NRA goes dark after Vegas massacre – Politico
Democrats lashed out at the National Rifle Association after the worst mass shooting in American history on Monday, but instead of fighting back the gun rights group retreated to a familiar posture: silence.
The NRA’s website, Twitter feed and Facebook page — all of which are typically updated frequently throughout the day —went dark on Monday, posting no new content, and the group did not respond to several calls and emails seeking comment.
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But that doesn’t mean the powerful Washington lobbying organization isn’t extremely busy behind the scenes.
After a mass casualty shooting like the one that killed 59 in Las Vegas Sunday night, the NRA invariably turns to a playbook it has perfected over several decades, critics and supporters alike told POLITICO. The approach calls for aggressive fact-finding and long strategy sessions before any public statements. The Fairfax, Virginia-based organization has waited weeks before responding to past deadly incidents that NRA critics call the indirect result of its resistance to tighter gun control.
“They’re trying to figure out what happened,” said Richard Feldman, a former NRA lobbyist and author of the 2011 book “Ricochet: Confessions of a Gun Lobbyist.” The first priority would be to “learn what we can about the shooter,” Feldman added.
“Already, one hears the call for every kind of ban in the world for guns before they know what happened,” Feldman said. “What matters isn’t the particular type of gun but the person holding it … and how did they obtain this gun?”
Local law enforcement said the gunman, Stephen Paddock, had 23 firearms in his hotel room, including a handgun, plus 19 more — as well as explosives, thousands of rounds of ammunition and “electronic devices” — at home. It remains unclear where and how he acquired the weapons and whether he did so legally.
The NRA’s official Twitter account tweeted 11 times on Friday on a variety of subjects, including a story about President Barack Obama’s “war on the Second Amendment,” but was dormant Monday.
“The basic NRA response to high-profile mass shootings is to go dark, say nothing for as long as possible” said Josh Sugarmann, executive director of the Violence Policy Center, a gun control group. Sugarmann added that the gun owners’ group would likely swing back at critics who call for changes to gun laws by saying they are politicizing a tragedy.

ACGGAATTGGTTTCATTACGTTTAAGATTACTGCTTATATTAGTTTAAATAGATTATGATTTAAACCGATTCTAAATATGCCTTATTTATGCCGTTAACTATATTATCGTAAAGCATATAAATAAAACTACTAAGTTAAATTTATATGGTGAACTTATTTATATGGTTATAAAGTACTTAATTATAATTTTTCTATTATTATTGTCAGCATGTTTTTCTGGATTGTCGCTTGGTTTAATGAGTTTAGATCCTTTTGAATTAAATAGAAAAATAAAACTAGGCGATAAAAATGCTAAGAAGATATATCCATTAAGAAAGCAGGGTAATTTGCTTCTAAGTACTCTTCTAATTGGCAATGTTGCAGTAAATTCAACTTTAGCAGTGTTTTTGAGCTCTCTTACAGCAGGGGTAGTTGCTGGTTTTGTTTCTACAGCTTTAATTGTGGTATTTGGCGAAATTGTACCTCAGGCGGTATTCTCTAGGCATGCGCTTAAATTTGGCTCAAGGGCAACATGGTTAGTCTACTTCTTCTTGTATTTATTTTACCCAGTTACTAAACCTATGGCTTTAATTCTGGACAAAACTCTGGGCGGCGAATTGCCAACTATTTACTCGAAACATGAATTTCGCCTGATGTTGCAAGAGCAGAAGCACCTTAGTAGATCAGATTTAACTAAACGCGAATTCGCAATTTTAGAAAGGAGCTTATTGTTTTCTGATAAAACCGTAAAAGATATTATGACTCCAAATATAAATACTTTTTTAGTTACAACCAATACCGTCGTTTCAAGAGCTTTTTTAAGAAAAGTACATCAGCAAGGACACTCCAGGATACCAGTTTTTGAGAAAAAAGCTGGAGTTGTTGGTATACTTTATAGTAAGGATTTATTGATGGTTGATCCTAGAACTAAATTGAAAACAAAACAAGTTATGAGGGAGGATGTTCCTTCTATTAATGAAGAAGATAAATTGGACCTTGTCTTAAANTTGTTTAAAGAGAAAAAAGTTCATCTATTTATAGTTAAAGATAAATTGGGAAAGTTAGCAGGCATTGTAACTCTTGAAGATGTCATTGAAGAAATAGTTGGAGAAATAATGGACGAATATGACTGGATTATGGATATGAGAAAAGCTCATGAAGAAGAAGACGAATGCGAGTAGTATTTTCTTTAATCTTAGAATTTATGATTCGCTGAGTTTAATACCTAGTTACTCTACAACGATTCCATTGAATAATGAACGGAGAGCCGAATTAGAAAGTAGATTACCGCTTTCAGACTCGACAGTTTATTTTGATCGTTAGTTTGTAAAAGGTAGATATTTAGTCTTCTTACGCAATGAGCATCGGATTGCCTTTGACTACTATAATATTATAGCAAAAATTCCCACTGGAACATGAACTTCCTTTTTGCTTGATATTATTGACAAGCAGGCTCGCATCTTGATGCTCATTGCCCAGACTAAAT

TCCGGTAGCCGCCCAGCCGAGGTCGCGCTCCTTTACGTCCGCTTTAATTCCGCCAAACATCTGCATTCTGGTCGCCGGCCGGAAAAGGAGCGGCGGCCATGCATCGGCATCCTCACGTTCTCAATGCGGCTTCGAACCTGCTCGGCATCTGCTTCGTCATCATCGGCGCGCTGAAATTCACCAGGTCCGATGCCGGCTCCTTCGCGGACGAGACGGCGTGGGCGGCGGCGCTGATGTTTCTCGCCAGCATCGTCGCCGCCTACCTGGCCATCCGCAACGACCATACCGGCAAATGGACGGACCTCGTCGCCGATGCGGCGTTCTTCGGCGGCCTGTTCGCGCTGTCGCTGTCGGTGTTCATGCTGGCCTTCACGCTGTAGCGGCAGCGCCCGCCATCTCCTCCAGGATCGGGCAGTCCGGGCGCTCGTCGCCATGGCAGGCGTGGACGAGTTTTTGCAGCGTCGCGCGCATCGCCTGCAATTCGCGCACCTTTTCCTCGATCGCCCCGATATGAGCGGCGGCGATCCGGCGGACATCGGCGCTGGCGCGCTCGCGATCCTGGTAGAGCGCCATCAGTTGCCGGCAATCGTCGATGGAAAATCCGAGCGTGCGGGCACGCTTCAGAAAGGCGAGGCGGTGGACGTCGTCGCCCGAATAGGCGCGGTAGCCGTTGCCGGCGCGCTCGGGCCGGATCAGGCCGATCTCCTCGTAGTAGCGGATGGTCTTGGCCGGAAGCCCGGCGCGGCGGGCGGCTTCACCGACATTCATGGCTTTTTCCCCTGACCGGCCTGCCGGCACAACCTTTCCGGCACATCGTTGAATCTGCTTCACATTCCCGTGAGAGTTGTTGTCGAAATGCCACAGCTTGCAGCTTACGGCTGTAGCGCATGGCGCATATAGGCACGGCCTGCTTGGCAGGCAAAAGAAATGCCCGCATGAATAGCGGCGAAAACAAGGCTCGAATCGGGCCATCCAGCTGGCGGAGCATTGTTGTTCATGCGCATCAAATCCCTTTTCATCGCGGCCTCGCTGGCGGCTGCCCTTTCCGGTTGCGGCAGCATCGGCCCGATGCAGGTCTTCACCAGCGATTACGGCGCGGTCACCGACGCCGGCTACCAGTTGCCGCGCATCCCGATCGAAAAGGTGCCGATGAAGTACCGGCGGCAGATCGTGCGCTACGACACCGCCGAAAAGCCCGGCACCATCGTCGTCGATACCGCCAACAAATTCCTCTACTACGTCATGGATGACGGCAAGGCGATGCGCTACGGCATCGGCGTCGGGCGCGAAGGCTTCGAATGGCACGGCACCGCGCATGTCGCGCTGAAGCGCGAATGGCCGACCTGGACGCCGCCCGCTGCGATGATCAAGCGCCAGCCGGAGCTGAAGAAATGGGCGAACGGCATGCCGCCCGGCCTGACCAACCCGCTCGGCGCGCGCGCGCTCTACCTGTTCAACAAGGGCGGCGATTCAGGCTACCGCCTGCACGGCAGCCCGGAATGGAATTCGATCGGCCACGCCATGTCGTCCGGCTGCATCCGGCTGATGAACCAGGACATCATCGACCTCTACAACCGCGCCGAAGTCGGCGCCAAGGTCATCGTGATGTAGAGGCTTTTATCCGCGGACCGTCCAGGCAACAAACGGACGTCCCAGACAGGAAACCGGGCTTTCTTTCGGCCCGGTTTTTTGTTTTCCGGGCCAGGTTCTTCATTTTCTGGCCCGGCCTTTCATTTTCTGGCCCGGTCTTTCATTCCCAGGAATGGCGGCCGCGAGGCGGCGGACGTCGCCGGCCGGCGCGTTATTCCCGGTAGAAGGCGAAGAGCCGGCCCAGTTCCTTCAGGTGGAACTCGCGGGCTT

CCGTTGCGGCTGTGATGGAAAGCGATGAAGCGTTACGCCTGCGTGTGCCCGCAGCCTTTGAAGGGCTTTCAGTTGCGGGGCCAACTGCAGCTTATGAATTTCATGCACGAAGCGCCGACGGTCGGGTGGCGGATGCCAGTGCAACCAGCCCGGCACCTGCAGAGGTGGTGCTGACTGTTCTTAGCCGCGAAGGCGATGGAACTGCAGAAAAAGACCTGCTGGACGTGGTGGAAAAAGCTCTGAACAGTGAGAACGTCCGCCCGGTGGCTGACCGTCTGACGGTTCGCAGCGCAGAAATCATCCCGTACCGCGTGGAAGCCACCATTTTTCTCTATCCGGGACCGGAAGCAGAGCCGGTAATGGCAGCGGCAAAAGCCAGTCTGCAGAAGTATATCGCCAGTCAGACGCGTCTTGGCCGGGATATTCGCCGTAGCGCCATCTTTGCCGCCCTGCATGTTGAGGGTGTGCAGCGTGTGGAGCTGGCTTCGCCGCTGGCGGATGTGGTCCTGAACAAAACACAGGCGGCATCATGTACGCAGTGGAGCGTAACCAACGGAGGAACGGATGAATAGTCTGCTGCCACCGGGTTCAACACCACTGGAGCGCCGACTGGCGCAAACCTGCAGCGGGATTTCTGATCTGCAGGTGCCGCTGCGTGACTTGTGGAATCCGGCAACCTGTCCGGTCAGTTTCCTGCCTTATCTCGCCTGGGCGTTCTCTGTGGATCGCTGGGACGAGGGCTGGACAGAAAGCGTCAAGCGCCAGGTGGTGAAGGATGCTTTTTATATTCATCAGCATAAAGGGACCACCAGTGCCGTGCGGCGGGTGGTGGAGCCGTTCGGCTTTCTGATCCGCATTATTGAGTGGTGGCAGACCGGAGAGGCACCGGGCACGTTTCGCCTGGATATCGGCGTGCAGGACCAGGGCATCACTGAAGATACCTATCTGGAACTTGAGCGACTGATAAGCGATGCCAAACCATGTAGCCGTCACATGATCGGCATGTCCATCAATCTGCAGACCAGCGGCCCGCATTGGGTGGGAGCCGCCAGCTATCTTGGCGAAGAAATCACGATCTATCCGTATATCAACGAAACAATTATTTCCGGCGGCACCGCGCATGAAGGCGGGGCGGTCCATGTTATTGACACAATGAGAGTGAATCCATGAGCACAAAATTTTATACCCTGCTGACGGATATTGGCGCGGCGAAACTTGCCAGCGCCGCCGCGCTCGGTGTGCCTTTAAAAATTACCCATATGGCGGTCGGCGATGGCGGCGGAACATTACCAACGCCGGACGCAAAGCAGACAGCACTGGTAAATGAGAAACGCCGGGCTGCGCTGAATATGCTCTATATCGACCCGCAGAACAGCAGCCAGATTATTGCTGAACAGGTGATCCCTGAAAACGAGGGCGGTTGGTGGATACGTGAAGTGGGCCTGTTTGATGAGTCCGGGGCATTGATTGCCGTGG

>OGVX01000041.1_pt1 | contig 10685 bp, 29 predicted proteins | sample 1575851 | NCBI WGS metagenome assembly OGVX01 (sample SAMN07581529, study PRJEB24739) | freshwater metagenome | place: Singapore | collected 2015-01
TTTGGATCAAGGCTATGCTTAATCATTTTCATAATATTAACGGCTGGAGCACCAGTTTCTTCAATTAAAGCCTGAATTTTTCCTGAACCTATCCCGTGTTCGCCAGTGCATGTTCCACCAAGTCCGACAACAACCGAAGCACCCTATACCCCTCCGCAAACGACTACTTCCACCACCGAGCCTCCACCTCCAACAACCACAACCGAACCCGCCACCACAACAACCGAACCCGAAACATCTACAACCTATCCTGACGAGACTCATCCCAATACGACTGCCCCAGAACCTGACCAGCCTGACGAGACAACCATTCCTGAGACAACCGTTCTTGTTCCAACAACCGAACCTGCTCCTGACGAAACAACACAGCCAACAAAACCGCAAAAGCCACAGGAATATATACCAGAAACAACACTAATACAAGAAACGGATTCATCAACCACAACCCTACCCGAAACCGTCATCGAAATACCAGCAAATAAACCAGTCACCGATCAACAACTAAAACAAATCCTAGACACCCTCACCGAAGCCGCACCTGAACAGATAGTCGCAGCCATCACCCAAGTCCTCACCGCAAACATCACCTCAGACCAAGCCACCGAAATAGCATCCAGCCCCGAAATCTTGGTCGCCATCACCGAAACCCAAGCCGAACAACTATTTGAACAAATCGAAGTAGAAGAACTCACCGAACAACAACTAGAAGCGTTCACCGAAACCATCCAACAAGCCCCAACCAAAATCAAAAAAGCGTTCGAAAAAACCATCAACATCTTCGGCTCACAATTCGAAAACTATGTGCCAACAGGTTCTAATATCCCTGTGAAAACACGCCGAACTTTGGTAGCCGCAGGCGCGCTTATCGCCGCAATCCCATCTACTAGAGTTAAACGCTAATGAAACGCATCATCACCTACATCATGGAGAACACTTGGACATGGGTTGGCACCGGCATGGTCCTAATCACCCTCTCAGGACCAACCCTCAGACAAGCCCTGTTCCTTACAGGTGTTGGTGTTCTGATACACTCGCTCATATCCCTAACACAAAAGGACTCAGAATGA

Those critics did not hesitate on Monday. Hillary Clinton tweeted that Americans “must stand up to the NRA … to try to stop this from happening again.” Sen. Chris Murphy (D-Conn.) issued a statement saying his colleagues in Congress “are so afraid of the gun industry that they pretend there aren’t public policy responses to this epidemic.”
One possible sign of the group’s behind-the-scenes activity is its decision to delay by one week a political ad buy in Virginia ahead of its November statewide elections that had been scheduled to begin Tuesday, although a source told POLITICO the delay was unrelated to Sunday’s shootings.
The NRA made no public statements for days after the 2012 Sandy Hook shootings in which Adam Lanza killed 20 children and six adults using a Bushmaster semiautomatic rifle. The group even took down its Facebook page amid an angry backlash from critics blaming the NRA for promoting a gun culture that encourages such tragedies.
A week after that atrocity, NRA CEO Wayne LaPierre held a news conference in which he blamed several factors other than gun control laws, including rap music, films and video games and a lack of armed guards in schools.
“Their plan is to avoid the media until the story passes and then figure out someone else to blame,” said Josh Horwitz, executive director of the Coalition to Stop Gun Violence. Horwitz said the NRA’s response to mass shootings has remained virtually unchanged over the 28 years he has been monitoring it.
One Nevada NRA official did react on Monday, when reached by a VICE News reporter who was the first to inform him about the shooting in Las Vegas.
“When someone has that kind of mentality, it doesn’t matter what kind of laws you have,” Don Turner, president of the Nevada Firearms Coalition, an NRA affiliate, told VICE. “In the emotion of the moment, there’s a tendency to push anti-gun agendas. We need to find out what really happened.”
Feldman, a staunch gun rights supporter and head of the Independent Firearm Owners Association, defended the NRA’s resistance to stricter gun laws after tragedies like Sunday’s.
“Why in God’s name should the NRA apologize?” he asked. “They didn’t do it. Gun owners aren’t responsible for this any more than airline pilots are responsible for 9/11.”
“If I was still in the business of giving the NRA advice, it would be to go dark, stay quiet. They’re going to be blasted for whatever they say, that they’re either doing the wrong thing or they’re not doing enough,” Feldman said. “That’s the best among a series of bad choices at the moment.”